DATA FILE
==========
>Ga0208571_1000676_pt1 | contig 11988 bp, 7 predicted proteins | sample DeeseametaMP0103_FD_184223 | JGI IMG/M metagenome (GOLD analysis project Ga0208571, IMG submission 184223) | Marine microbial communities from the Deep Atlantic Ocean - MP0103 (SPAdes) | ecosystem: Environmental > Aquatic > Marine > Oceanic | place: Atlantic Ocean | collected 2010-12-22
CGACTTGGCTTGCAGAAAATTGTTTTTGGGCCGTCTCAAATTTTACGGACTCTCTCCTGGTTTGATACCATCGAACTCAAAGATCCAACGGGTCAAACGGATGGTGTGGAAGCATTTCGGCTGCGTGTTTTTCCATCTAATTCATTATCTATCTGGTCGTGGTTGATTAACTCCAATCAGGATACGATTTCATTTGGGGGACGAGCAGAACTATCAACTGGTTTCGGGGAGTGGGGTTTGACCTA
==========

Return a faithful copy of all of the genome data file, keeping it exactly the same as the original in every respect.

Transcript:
>Ga0208571_1000676_pt1 | contig 11988 bp, 7 predicted proteins | sample DeeseametaMP0103_FD_184223 | JGI IMG/M metagenome (GOLD analysis project Ga0208571, IMG submission 184223) | Marine microbial communities from the Deep Atlantic Ocean - MP0103 (SPAdes) | ecosystem: Environmental > Aquatic > Marine > Oceanic | place: Atlantic Ocean | collected 2010-12-22
CGACTTGGCTTGCAGAAAATTGTTTTTGGGCCGTCTCAAATTTTACGGACTCTCTCCTGGTTTGATACCATCGAACTCAAAGATCCAACGGGTCAAACGGATGGTGTGGAAGCATTTCGGCTGCGTGTTTTTCCATCTAATTCATTATCTATCTGGTCGTGGTTGATTAACTCCAATCAGGATACGATTTCATTTGGGGGACGAGCAGAACTATCAACTGGTTTCGGGGAGTGGGGTTTGACCTA